a moment with Dr. Moreau

Bill Moreau, D.C., is the newly appointed Vice Chancellor for Institutional Advancement.
Dr. Moreau

Dawn. A young man has been on the move for several hours. His body moves efficiently and with urgency. He stoops slightly forward from the waist, with his head up and his eyes moving. He moves quietly across barren and rocky soil, looking for the correct extraction point. The morning is cool, but he steadily sweats with trickles now running down the sides of his dusty face.

His soft footsteps make a light crunching noise as the rubber edges of his boots dig for a sure foothold in the gravelly soil. He climbs across and up the desolate side slope of a mountain, making sure he keeps his position with the rest of his twelve-man team. His shoulders are sore from the weight of his gear.

He was once a young athlete who loved to play football in a small Midwestern town. Intelligent, with black hair, blue eyes and a mischievous grin—he is always quick to smile. He last presented not as a happy go lucky high school running back, but as a chiseled man with a clear goal for his life. He has been intensely training for months because he wants to serve his country in the Special Forces.

Soon he will be entering the Special Forces selection process. His message to me is clearly delivered; his eyes look directly into mine, as he tells me how much a Special Forces appointment means to him. I not only hear him, I can actually feel his urgency. His intelligence, agility and resourcefulness will all be tested to the limits. He desperately wants to make it to the Special Forces Qualification Course. But there is a problem….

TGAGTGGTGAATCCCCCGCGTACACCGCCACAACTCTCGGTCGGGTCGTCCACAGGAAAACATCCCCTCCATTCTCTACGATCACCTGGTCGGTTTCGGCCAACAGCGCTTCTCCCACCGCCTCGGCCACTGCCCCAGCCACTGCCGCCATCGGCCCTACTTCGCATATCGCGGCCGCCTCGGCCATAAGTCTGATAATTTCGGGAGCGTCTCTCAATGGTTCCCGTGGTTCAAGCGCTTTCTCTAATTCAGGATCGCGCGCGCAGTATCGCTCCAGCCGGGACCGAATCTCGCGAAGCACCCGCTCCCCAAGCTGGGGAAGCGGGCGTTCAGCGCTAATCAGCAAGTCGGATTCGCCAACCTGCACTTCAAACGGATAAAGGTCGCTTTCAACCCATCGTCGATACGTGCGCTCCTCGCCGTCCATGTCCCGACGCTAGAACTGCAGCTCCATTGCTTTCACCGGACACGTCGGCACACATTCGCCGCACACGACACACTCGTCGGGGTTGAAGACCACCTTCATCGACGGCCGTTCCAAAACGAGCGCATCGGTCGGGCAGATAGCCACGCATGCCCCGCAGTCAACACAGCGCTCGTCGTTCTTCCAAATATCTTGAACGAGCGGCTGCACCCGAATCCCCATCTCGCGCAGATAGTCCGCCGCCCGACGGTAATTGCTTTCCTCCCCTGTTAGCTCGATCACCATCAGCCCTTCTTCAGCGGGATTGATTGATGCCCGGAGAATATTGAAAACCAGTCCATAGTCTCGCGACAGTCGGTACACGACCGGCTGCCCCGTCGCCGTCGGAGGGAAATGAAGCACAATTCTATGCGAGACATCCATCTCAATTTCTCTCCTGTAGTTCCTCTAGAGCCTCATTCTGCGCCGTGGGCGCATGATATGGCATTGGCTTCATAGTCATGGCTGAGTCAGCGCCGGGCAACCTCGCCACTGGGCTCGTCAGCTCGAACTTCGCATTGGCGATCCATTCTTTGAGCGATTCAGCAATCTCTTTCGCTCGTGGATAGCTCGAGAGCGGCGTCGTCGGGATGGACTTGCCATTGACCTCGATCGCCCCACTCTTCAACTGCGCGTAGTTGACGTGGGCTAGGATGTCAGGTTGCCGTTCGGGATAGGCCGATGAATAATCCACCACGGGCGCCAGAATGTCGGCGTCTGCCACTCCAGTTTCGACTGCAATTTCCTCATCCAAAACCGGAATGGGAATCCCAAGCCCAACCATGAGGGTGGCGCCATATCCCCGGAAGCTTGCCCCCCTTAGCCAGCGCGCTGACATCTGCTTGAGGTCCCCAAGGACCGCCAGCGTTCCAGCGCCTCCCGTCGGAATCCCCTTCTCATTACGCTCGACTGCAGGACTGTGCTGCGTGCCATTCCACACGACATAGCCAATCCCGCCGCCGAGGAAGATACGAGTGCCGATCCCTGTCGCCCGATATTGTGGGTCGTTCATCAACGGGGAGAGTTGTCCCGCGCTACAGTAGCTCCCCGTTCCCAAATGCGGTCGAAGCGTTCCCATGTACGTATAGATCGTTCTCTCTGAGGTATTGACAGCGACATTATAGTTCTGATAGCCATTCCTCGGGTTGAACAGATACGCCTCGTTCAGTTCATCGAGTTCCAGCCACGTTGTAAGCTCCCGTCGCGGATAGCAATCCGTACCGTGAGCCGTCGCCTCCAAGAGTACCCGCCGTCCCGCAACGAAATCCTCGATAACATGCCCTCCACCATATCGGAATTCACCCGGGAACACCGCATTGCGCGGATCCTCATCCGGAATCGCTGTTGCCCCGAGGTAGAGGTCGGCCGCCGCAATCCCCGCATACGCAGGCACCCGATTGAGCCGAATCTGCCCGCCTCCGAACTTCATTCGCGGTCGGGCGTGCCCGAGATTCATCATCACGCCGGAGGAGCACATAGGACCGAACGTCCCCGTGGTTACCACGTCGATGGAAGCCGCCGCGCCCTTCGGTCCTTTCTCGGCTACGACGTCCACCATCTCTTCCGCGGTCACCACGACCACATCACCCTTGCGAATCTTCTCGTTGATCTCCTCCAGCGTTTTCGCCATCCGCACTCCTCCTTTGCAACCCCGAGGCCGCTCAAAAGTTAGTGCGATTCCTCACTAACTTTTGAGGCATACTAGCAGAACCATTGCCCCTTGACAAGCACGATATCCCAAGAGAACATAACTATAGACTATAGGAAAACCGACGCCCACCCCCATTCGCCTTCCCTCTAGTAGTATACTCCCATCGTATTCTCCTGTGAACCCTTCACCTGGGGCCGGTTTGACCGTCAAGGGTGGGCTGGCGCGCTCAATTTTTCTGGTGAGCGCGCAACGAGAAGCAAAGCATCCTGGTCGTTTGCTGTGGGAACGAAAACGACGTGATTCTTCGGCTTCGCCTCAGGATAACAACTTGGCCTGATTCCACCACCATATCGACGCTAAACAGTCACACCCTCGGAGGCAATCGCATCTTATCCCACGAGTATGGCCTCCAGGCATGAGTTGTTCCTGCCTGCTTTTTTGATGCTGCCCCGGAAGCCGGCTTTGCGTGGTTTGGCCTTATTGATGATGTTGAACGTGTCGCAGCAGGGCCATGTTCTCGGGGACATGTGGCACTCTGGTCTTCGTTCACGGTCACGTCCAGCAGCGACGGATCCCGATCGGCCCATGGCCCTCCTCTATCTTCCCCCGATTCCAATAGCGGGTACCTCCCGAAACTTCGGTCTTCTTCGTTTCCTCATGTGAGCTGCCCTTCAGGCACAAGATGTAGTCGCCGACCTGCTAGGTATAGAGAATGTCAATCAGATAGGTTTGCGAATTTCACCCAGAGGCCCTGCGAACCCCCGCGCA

His back and his feet are hurting so badly that his running times are not fast enough. These structural problems are holding him back. I was thankful for my training at Palmer College, because this training allowed me to play a role in helping him achieve such a worthy goal. His aspiration was well beyond anything I would ever imagine doing. Because he was returning to camp in just a few short days, this was a now-or-never moment. The chiropractic adjustive procedures I performed were what all Palmer chiropractors have been trained to do. When we finished, he was thankful for the newfound hope I provided. I was humbled.

Fellow Palmer alumni, this issue of Insights focuses on chiropractic as it relates to the men and women who serve in the military. I hope you find inspiration from the stories and efforts of the Palmer chiropractors who care for these special individuals. To finish the story, my patient did make it into the Special Forces and his family tells me that he is a Special Forces communications sergeant somewhere in Afghanistan. I think of him daily. I do not know his exact location, but I am with him. I ask you to also please be with him, and all his team.

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